Vancouver Pkp Jisc

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  • 1. TOWARDS A NEW FUTURE FOR SCHOLARLY JOURNALS Frederick Friend JISC Scholarly Communication Consultant Honorary Director Scholarly Communication UCL f.friend@ucl.ac.uk Joint Information Systems Committee
  • 2. BASIC ASSUMPTION: MORE CHANGES ARE STILL TO COME BUT THERE IS A GOOD FUTURE FOR SCHOLARLY JOURNALS  Most stakeholders now accept that we have begun a process of change in scholarly publishing  The initial drivers for change were technological (business models initially seen as continuing from paper to electronic) but technological changes are now seen as providing opportunities for change throughout the research life-cycle  Some stakeholders see the changes as a threat to scholarly journals  Other stakeholders see the changes as opportunities to provide more efficient and cost-effective dissemination of publicly-funded research  Most stakeholder organisations (institutions, funding agencies and publishers) want change to support rather than weaken journal publishing  They differ in their motives and in their view of desirable outcomes  Whose view of the future will prevail? Joint Information Systems Committee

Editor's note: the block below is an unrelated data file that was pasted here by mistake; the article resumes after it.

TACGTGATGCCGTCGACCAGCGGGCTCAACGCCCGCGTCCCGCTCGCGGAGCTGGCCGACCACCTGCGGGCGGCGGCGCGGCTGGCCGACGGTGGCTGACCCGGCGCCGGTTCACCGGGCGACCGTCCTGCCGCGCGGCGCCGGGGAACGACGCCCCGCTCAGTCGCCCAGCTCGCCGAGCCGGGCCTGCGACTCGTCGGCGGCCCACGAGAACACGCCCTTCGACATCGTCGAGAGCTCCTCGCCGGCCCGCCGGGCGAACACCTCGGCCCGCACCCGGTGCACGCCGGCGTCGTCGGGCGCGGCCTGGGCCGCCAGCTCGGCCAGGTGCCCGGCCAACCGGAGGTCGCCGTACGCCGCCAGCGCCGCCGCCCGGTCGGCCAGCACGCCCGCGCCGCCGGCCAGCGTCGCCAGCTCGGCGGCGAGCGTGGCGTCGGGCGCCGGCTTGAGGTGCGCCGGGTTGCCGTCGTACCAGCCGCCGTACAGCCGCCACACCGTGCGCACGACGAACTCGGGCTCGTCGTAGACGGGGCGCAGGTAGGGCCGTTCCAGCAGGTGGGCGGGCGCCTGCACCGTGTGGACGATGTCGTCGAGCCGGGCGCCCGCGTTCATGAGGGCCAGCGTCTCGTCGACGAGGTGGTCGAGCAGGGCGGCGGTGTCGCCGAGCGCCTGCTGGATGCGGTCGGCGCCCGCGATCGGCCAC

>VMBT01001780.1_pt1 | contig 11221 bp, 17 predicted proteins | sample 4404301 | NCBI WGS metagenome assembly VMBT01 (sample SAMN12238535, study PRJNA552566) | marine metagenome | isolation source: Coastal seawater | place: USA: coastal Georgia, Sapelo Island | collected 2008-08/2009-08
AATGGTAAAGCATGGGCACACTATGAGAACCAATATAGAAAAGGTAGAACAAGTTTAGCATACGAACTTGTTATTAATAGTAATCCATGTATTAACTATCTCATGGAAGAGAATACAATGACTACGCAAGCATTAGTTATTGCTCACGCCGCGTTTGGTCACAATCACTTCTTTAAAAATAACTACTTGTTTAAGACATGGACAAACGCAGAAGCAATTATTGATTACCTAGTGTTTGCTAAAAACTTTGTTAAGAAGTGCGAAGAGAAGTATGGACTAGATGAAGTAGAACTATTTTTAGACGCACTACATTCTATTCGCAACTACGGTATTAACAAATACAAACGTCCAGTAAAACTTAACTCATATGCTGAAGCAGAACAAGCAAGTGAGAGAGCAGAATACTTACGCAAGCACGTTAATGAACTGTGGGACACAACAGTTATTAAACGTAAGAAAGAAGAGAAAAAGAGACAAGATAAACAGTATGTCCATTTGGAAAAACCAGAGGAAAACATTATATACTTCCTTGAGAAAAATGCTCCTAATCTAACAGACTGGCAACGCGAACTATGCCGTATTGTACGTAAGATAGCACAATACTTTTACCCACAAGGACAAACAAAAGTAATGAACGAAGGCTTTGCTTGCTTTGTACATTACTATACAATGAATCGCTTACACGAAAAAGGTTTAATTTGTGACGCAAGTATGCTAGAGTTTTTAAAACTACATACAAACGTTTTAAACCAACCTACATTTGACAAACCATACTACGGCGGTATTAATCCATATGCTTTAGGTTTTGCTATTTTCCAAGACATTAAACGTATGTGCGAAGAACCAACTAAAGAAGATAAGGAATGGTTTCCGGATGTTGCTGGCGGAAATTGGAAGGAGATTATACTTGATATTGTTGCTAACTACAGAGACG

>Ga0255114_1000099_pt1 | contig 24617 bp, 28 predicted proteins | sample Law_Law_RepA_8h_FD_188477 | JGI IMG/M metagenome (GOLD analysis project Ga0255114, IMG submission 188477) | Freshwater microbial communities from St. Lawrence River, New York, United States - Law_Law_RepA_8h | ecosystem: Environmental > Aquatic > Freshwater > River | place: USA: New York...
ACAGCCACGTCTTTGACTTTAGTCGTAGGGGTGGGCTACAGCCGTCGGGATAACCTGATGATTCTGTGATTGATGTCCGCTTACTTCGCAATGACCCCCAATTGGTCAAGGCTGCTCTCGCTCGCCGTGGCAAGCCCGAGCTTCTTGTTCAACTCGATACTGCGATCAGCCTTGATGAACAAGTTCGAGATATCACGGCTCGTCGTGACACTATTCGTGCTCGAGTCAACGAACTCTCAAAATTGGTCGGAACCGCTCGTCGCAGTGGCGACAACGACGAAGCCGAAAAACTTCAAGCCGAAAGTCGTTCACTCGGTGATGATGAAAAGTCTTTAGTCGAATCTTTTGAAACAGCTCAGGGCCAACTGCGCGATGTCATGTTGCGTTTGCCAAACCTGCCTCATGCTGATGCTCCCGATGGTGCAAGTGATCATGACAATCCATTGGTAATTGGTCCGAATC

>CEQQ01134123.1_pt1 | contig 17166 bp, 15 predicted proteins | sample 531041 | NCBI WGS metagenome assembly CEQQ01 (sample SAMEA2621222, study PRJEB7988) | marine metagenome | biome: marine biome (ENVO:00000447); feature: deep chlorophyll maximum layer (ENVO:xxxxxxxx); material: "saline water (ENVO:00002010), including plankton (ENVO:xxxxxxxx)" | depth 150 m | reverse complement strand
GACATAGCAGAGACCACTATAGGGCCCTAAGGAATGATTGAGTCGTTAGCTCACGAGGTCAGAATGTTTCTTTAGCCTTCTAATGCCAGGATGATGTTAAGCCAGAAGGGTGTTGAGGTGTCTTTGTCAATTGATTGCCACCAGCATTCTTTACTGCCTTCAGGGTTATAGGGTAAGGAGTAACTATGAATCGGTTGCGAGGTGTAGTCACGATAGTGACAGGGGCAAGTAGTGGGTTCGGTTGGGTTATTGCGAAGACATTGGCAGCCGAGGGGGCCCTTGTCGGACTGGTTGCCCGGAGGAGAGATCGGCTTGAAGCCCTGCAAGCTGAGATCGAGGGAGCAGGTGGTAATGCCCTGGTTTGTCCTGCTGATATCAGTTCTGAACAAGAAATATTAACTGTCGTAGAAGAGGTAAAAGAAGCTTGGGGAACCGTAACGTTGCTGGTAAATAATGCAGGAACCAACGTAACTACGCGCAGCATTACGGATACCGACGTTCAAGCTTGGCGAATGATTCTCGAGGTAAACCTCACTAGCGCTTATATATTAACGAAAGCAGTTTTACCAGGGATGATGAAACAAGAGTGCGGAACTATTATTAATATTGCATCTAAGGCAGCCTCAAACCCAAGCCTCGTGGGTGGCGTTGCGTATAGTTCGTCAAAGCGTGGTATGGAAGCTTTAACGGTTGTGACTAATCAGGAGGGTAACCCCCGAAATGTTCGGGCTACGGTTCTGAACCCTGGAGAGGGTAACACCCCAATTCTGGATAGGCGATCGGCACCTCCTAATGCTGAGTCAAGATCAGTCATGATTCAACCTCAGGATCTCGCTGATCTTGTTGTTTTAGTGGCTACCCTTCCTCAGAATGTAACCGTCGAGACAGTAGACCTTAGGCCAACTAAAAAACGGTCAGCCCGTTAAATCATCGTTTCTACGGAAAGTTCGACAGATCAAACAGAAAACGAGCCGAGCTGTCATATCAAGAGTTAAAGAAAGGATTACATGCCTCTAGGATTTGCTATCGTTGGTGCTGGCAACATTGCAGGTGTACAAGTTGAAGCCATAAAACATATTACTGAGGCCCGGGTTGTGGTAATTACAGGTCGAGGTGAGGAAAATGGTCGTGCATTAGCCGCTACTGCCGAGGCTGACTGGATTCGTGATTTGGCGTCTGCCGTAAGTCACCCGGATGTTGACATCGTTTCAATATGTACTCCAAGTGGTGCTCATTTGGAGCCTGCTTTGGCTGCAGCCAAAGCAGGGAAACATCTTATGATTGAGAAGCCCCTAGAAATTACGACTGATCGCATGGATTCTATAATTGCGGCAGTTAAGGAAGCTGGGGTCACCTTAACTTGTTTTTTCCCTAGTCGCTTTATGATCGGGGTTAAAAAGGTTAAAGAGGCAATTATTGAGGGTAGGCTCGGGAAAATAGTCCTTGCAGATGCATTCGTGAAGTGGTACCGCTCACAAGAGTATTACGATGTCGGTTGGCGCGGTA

• 3. OBJECTIVES ON WHICH MOST STAKEHOLDERS AGREE – AND WHERE THEY DISAGREE  Maintaining a high level of quality in research dissemination. Most stakeholders agree on the importance of peer review but some put emphasis upon the quality of a journal while others emphasise the quality of the article.  Matching the volume of publication to the volume of research. Most stakeholders wish to see publication opportunities for all serious research but differ on how much can be paid for traditional publication and therefore whether alternative publishing models should be supported.  Enabling future research to be published. Most stakeholders want to see viable business models but differ on how to achieve future viability.  Enabling high and effective use of published research. Most stakeholders look for usage and impact statistics but differ on their reasons for promoting particular metrics. Joint Information Systems Committee
  • 4. INFORMING CHOICE: THE WORK OF JISC, THE UK JOINT INFORMATION SYSTEMS COMMITTEE (1)  The JISC is a sub-committee of the Higher Education Funding Council for England and the higher and further education funding councils in Scotland, Wales and Northern Ireland  JISC's activities support education and research by promoting innovation in new technologies and by the central support of ICT services  JISC’s programmes and projects assist UK universities and colleges in the choices they make by trialling innovative approaches  For the past seven years JISC has been supporting both “green” and “gold” open access developments alongside support for licensing deals (NESLi2), enabling UK authors to disseminate their research either through repositories or through open access journals or through subscription journals  In undertaking this work, JISC frequently collaborates with other stakeholders within the UK and across the world  Universities, funding agencies and authors need information about costs, benefits, and impacts to make an informed choice between publishing models Joint Information Systems Committee